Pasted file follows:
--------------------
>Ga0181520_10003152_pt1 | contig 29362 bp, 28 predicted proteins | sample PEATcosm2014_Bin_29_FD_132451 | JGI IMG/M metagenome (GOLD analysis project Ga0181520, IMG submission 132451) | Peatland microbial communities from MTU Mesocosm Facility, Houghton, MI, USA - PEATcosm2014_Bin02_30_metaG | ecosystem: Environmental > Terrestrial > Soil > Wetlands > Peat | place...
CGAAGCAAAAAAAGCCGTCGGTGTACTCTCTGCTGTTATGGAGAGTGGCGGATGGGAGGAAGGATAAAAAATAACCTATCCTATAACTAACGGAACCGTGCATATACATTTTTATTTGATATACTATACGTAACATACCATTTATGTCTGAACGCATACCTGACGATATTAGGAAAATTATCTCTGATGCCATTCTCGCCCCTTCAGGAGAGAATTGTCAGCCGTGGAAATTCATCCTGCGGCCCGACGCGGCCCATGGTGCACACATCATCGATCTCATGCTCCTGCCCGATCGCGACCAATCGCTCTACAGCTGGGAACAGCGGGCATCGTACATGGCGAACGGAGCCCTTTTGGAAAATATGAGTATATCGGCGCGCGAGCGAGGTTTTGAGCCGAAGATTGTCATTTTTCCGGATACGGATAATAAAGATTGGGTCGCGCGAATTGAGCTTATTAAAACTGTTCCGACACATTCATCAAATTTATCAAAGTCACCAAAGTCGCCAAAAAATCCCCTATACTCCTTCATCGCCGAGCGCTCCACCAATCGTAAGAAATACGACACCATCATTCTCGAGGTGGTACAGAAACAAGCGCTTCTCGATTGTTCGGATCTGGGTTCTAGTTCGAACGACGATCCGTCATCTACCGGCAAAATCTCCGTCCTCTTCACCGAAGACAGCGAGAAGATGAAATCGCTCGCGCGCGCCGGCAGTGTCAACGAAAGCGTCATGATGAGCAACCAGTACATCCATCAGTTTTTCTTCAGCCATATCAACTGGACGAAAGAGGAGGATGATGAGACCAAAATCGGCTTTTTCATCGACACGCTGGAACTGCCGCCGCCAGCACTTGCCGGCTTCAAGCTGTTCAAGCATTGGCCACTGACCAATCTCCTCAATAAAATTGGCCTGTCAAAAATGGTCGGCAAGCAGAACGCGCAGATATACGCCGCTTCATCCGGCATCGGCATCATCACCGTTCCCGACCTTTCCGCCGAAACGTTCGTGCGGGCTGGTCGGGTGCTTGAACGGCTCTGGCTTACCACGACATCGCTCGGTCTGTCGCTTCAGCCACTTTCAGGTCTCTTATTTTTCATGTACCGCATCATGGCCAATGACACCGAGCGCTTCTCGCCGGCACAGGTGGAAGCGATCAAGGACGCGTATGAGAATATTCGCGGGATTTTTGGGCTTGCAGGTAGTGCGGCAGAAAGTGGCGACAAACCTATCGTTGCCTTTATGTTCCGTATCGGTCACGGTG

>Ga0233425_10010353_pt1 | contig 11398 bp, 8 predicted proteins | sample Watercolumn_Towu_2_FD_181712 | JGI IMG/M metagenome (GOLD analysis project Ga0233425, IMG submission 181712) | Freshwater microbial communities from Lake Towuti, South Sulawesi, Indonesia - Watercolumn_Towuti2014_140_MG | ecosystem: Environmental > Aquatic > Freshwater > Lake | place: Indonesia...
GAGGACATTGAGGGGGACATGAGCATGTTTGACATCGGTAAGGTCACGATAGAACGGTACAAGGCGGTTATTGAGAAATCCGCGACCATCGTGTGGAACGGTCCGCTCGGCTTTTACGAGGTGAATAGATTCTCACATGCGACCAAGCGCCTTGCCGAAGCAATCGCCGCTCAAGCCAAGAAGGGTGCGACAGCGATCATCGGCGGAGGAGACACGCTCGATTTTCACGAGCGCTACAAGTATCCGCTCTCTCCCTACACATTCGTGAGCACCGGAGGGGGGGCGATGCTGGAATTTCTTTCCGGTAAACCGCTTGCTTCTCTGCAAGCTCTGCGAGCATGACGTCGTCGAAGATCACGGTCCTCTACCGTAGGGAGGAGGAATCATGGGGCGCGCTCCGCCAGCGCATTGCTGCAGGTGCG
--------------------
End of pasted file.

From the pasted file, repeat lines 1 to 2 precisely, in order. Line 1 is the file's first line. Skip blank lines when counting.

>Ga0181520_10003152_pt1 | contig 29362 bp, 28 predicted proteins | sample PEATcosm2014_Bin_29_FD_132451 | JGI IMG/M metagenome (GOLD analysis project Ga0181520, IMG submission 132451) | Peatland microbial communities from MTU Mesocosm Facility, Houghton, MI, USA - PEATcosm2014_Bin02_30_metaG | ecosystem: Environmental > Terrestrial > Soil > Wetlands > Peat | place...
CGAAGCAAAAAAAGCCGTCGGTGTACTCTCTGCTGTTATGGAGAGTGGCGGATGGGAGGAAGGATAAAAAATAACCTATCCTATAACTAACGGAACCGTGCATATACATTTTTATTTGATATACTATACGTAACATACCATTTATGTCTGAACGCATACCTGACGATATTAGGAAAATTATCTCTGATGCCATTCTCGCCCCTTCAGGAGAGAATTGTCAGCCGTGGAAATTCATCCTGCGGCCCGACGCGGCCCATGGTGCACACATCATCGATCTCATGCTCCTGCCCGATCGCGACCAATCGCTCTACAGCTGGGAACAGCGGGCATCGTACATGGCGAACGGAGCCCTTTTGGAAAATATGAGTATATCGGCGCGCGAGCGAGGTTTTGAGCCGAAGATTGTCATTTTTCCGGATACGGATAATAAAGATTGGGTCGCGCGAATTGAGCTTATTAAAACTGTTCCGACACATTCATCAAATTTATCAAAGTCACCAAAGTCGCCAAAAAATCCCCTATACTCCTTCATCGCCGAGCGCTCCACCAATCGTAAGAAATACGACACCATCATTCTCGAGGTGGTACAGAAACAAGCGCTTCTCGATTGTTCGGATCTGGGTTCTAGTTCGAACGACGATCCGTCATCTACCGGCAAAATCTCCGTCCTCTTCACCGAAGACAGCGAGAAGATGAAATCGCTCGCGCGCGCCGGCAGTGTCAACGAAAGCGTCATGATGAGCAACCAGTACATCCATCAGTTTTTCTTCAGCCATATCAACTGGACGAAAGAGGAGGATGATGAGACCAAAATCGGCTTTTTCATCGACACGCTGGAACTGCCGCCGCCAGCACTTGCCGGCTTCAAGCTGTTCAAGCATTGGCCACTGACCAATCTCCTCAATAAAATTGGCCTGTCAAAAATGGTCGGCAAGCAGAACGCGCAGATATACGCCGCTTCATCCGGCATCGGCATCATCACCGTTCCCGACCTTTCCGCCGAAACGTTCGTGCGGGCTGGTCGGGTGCTTGAACGGCTCTGGCTTACCACGACATCGCTCGGTCTGTCGCTTCAGCCACTTTCAGGTCTCTTATTTTTCATGTACCGCATCATGGCCAATGACACCGAGCGCTTCTCGCCGGCACAGGTGGAAGCGATCAAGGACGCGTATGAGAATATTCGCGGGATTTTTGGGCTTGCAGGTAGTGCGGCAGAAAGTGGCGACAAACCTATCGTTGCCTTTATGTTCCGTATCGGTCACGGTG